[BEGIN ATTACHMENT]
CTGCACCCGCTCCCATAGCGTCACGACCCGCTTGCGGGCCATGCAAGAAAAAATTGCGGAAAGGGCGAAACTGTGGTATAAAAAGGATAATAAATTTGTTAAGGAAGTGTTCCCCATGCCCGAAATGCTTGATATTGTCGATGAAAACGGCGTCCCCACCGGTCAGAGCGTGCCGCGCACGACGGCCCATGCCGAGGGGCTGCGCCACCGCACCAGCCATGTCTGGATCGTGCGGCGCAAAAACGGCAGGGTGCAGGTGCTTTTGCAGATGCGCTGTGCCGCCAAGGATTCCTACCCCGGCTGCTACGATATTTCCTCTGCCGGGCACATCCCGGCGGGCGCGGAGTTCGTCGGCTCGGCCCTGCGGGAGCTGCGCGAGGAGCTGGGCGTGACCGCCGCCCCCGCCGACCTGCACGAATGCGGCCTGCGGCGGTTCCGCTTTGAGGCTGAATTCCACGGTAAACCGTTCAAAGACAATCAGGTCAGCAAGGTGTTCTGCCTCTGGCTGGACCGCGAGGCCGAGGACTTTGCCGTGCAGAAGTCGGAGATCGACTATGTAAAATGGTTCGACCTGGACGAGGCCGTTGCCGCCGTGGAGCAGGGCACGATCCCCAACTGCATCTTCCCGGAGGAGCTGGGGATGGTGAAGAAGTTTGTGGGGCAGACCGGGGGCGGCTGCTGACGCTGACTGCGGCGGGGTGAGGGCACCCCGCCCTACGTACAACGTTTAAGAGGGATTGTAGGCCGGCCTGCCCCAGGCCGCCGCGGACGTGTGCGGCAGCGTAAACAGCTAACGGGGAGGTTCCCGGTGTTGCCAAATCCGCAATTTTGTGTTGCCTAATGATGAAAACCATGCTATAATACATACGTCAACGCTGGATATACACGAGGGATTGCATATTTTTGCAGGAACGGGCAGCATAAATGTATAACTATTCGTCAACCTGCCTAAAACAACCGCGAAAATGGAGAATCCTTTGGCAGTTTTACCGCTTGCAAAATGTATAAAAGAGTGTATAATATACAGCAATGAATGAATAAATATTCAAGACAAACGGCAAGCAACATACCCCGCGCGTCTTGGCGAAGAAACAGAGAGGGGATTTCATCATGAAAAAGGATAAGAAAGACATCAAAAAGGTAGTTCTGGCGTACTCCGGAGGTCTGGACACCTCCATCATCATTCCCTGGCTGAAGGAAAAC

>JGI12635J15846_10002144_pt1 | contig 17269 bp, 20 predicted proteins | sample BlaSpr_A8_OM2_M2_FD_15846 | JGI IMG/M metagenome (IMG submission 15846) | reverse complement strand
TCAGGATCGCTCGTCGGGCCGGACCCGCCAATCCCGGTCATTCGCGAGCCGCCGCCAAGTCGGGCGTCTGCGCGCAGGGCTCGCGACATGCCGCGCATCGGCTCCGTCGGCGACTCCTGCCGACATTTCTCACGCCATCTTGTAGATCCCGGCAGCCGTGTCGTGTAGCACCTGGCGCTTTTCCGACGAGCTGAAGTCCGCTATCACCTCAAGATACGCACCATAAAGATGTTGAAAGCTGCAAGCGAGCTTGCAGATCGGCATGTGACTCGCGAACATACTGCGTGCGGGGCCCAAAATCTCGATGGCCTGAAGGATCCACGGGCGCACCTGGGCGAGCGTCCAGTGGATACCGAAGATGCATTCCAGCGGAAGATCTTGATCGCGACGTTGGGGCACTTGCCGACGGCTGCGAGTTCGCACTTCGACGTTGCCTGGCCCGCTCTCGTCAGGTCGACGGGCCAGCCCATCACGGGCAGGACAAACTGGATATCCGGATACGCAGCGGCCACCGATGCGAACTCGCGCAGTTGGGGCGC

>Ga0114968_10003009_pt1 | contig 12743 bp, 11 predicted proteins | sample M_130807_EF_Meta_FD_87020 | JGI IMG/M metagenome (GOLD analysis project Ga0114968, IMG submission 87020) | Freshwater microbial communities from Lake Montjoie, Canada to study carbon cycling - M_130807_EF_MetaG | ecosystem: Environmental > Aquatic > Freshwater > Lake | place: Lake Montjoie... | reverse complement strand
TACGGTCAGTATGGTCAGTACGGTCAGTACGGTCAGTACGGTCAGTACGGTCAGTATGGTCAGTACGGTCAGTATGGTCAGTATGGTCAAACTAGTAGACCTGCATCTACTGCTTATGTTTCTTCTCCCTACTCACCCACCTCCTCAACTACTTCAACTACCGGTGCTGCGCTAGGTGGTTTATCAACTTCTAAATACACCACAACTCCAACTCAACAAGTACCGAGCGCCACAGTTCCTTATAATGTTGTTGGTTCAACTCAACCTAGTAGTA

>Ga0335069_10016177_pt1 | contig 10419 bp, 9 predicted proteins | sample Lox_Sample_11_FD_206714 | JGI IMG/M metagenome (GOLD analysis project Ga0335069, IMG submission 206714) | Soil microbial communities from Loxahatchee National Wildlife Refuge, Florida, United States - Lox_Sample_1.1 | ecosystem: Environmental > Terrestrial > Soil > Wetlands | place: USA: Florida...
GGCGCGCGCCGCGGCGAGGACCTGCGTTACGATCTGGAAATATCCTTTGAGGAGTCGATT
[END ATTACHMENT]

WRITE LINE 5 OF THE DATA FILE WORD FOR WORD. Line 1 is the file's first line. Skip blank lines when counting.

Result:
TACGGTCAGTATGGTCAGTACGGTCAGTACGGTCAGTACGGTCAGTACGGTCAGTATGGTCAGTACGGTCAGTATGGTCAGTATGGTCAAACTAGTAGACCTGCATCTACTGCTTATGTTTCTTCTCCCTACTCACCCACCTCCTCAACTACTTCAACTACCGGTGCTGCGCTAGGTGGTTTATCAACTTCTAAATACACCACAACTCCAACTCAACAAGTACCGAGCGCCACAGTTCCTTATAATGTTGTTGGTTCAACTCAACCTAGTAGTA